Grey cob to hack in Ashdown Forest
Avril Bartolomy bought her first show cob, Miss Minnie, by chance. At the time, she didn’t even know what a show Builders North Wales cob was; now, Avril is one of the most successful and popular amateur competitors on the circuit and in the nicest possible way, a true cob nut.
She and her husband, Robin, have seven cobs at their Sussex home, ranging from the prolific winning maxi cob, Clantara Shadow Play, to a home-bred coloured youngster, Simply The Best – known as Tina. Both Tina and another maxi cob in the Bartolomy string, Robert The Bruce, are out of Miss Minnie, so Avril has a lot to thank the mare for.
It all began about 15 years ago when she wanted a dapple grey cob to hack in Ashdown Forest. “I looked in the paper and there was an advert for just the right one,” she recalls.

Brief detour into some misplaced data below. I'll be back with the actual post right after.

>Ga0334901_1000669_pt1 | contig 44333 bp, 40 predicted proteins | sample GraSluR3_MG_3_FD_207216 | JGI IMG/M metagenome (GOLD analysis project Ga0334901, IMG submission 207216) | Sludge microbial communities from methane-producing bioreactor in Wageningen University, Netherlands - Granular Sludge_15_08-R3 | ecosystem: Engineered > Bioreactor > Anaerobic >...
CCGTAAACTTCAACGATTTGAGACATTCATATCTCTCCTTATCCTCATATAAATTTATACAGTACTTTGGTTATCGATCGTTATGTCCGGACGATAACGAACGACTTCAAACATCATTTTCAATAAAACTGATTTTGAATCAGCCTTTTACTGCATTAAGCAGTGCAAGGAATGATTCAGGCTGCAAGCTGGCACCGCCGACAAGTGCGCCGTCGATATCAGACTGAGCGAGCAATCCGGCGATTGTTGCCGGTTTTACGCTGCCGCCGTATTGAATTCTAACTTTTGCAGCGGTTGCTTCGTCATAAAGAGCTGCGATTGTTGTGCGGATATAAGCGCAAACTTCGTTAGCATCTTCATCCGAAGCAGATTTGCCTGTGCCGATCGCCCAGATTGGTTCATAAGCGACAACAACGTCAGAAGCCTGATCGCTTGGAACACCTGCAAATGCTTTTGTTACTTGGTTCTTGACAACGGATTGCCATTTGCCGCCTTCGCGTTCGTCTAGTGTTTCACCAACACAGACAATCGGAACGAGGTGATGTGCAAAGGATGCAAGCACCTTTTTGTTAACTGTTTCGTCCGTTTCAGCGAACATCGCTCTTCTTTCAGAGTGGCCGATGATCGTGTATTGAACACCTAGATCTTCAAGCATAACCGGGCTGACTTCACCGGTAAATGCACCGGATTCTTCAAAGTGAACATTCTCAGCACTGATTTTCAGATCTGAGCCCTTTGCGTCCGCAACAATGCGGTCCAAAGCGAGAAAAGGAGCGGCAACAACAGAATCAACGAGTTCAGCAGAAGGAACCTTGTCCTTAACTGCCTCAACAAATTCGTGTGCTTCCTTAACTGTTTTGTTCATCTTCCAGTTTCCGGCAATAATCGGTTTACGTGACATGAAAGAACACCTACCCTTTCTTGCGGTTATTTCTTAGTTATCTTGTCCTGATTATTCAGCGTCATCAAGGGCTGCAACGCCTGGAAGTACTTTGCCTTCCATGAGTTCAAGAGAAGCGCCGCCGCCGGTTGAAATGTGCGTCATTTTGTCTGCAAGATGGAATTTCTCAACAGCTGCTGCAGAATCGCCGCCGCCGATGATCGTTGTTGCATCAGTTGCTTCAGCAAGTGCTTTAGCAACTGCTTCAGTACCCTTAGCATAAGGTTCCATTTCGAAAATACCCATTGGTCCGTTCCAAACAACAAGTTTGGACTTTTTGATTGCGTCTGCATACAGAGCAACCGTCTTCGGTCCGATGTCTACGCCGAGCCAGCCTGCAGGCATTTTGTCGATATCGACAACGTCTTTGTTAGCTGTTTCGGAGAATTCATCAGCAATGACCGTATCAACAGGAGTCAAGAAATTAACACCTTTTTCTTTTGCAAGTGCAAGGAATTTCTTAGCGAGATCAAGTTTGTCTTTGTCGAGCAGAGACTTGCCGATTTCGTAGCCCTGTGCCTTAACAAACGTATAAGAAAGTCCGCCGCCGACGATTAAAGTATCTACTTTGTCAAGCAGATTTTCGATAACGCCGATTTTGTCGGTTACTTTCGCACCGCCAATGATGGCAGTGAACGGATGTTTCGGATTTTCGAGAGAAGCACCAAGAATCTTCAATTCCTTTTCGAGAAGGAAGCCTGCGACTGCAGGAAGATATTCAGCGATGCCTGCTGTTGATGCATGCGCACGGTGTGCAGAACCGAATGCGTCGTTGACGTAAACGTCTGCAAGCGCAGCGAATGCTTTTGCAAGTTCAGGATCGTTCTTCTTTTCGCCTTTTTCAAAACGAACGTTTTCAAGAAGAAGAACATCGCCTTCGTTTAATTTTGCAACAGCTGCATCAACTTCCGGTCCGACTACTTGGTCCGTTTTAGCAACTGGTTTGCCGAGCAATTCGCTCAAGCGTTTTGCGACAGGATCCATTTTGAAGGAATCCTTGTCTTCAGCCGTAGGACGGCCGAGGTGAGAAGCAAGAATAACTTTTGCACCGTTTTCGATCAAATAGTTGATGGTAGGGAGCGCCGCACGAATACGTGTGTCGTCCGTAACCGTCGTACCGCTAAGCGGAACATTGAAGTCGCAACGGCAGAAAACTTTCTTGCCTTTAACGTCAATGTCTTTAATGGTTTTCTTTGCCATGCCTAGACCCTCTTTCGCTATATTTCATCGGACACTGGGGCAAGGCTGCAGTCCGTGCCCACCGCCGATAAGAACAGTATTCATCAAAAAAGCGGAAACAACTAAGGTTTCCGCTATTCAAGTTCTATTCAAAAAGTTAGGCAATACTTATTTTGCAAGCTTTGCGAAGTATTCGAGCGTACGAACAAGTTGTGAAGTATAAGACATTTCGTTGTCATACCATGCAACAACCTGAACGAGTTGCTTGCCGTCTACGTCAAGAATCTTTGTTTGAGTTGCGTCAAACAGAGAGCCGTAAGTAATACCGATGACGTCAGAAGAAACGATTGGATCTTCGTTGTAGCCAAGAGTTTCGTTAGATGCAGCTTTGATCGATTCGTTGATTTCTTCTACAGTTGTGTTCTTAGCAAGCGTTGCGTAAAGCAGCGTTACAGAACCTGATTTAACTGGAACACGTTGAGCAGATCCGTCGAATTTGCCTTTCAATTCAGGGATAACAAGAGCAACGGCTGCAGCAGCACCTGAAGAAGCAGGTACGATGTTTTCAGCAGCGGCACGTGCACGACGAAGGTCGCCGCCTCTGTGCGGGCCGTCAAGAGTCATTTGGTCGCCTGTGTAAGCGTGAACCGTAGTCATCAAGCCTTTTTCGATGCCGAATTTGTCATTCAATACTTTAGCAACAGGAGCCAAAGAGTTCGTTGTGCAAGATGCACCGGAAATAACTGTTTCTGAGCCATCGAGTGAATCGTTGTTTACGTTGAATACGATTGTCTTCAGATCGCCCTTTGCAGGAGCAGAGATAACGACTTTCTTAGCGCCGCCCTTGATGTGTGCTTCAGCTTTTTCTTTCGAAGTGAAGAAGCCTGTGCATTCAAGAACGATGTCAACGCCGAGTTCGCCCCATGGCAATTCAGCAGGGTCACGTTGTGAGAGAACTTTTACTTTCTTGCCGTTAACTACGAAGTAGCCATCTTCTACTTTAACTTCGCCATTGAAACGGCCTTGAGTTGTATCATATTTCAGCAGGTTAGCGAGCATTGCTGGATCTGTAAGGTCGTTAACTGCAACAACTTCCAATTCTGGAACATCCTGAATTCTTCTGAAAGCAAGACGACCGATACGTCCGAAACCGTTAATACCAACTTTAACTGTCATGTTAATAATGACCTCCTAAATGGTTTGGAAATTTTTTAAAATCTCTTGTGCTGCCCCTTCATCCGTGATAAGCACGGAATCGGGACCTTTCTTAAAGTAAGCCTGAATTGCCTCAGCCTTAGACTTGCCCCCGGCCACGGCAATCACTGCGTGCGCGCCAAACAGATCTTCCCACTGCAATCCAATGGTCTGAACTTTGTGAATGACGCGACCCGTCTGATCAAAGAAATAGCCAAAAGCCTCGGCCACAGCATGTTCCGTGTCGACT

Although she had ridden for many years, Avril decided she needed to brush up her skills and went to the multi-talented Ali Remmen – show jumper, course-builder and trainer – for help. Ali told her that Minnie would make a nice show cob. “My first reaction was: ‘And just what is a show cob?'” remembers Avril.
Minnie took her all the way to what is now the British Show Horse Association’s national championships and after retiring from the show ring, produced three foals. Avril continues not only to compete against and often beat the professionals with the established Clantara Shadow Play and her coloured lightweight, Benetton, but also produces her horses from home, with Robin’s help. “I’ve always gone for the cob type, even before I started showing,” she says. “They tend to be sensible and sane and have plenty of character, but no badness. ‘Benny’ is the naughtiest cob out and will take another horse’s rug off over the fence. But I love him to bits. He’s a real showman and a pleasure to own. I couldn’t manage without Robin’s help. He hacks out with me, but I can’t get him into the ring.”
Avril believes that if you want to succeed with a young show cob, you have to put in time and patience. “Compared to other types, they’re slow to mature and take longer to produce,” she says. “I don’t think they’re as naturally flexible as, say, a Thoroughbred and it takes time to get them off their forehand. I don’t spend a lot of time in the school, but we do a lot of hillwork.”